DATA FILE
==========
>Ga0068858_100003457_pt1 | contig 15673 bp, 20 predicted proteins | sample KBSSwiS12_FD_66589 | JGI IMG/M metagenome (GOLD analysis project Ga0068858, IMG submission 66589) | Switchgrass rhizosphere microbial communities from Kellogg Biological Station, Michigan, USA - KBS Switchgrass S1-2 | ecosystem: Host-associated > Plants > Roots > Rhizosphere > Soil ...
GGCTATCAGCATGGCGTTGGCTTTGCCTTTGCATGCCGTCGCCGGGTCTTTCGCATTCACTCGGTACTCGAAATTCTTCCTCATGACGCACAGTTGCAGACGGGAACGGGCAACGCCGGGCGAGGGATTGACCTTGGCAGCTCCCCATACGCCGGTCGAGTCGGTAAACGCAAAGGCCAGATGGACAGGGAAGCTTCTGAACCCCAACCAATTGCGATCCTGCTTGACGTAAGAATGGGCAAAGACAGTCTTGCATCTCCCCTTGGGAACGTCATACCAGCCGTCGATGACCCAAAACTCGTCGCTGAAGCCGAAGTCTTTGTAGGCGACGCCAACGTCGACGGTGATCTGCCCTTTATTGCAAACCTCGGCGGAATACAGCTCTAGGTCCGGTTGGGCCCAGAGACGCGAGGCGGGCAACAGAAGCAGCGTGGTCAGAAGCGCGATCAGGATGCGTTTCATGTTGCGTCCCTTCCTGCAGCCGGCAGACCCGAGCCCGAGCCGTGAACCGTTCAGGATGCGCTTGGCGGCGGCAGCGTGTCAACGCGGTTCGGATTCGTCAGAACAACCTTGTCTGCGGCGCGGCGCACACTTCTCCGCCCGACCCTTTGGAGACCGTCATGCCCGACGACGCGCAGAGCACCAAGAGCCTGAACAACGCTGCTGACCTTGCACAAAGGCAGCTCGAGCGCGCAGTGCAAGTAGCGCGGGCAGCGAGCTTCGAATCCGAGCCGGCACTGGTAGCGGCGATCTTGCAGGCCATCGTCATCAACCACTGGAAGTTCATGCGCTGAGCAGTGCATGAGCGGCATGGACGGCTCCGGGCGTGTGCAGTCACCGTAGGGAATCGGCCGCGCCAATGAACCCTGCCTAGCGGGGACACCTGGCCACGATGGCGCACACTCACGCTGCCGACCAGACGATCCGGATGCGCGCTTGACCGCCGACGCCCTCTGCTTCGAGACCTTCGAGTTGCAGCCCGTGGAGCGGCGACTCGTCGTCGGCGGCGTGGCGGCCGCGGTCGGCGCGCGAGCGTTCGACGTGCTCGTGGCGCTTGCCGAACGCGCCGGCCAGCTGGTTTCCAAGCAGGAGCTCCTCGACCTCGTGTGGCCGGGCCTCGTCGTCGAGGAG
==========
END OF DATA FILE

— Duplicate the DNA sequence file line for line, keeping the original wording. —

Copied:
>Ga0068858_100003457_pt1 | contig 15673 bp, 20 predicted proteins | sample KBSSwiS12_FD_66589 | JGI IMG/M metagenome (GOLD analysis project Ga0068858, IMG submission 66589) | Switchgrass rhizosphere microbial communities from Kellogg Biological Station, Michigan, USA - KBS Switchgrass S1-2 | ecosystem: Host-associated > Plants > Roots > Rhizosphere > Soil ...
GGCTATCAGCATGGCGTTGGCTTTGCCTTTGCATGCCGTCGCCGGGTCTTTCGCATTCACTCGGTACTCGAAATTCTTCCTCATGACGCACAGTTGCAGACGGGAACGGGCAACGCCGGGCGAGGGATTGACCTTGGCAGCTCCCCATACGCCGGTCGAGTCGGTAAACGCAAAGGCCAGATGGACAGGGAAGCTTCTGAACCCCAACCAATTGCGATCCTGCTTGACGTAAGAATGGGCAAAGACAGTCTTGCATCTCCCCTTGGGAACGTCATACCAGCCGTCGATGACCCAAAACTCGTCGCTGAAGCCGAAGTCTTTGTAGGCGACGCCAACGTCGACGGTGATCTGCCCTTTATTGCAAACCTCGGCGGAATACAGCTCTAGGTCCGGTTGGGCCCAGAGACGCGAGGCGGGCAACAGAAGCAGCGTGGTCAGAAGCGCGATCAGGATGCGTTTCATGTTGCGTCCCTTCCTGCAGCCGGCAGACCCGAGCCCGAGCCGTGAACCGTTCAGGATGCGCTTGGCGGCGGCAGCGTGTCAACGCGGTTCGGATTCGTCAGAACAACCTTGTCTGCGGCGCGGCGCACACTTCTCCGCCCGACCCTTTGGAGACCGTCATGCCCGACGACGCGCAGAGCACCAAGAGCCTGAACAACGCTGCTGACCTTGCACAAAGGCAGCTCGAGCGCGCAGTGCAAGTAGCGCGGGCAGCGAGCTTCGAATCCGAGCCGGCACTGGTAGCGGCGATCTTGCAGGCCATCGTCATCAACCACTGGAAGTTCATGCGCTGAGCAGTGCATGAGCGGCATGGACGGCTCCGGGCGTGTGCAGTCACCGTAGGGAATCGGCCGCGCCAATGAACCCTGCCTAGCGGGGACACCTGGCCACGATGGCGCACACTCACGCTGCCGACCAGACGATCCGGATGCGCGCTTGACCGCCGACGCCCTCTGCTTCGAGACCTTCGAGTTGCAGCCCGTGGAGCGGCGACTCGTCGTCGGCGGCGTGGCGGCCGCGGTCGGCGCGCGAGCGTTCGACGTGCTCGTGGCGCTTGCCGAACGCGCCGGCCAGCTGGTTTCCAAGCAGGAGCTCCTCGACCTCGTGTGGCCGGGCCTCGTCGTCGAGGAG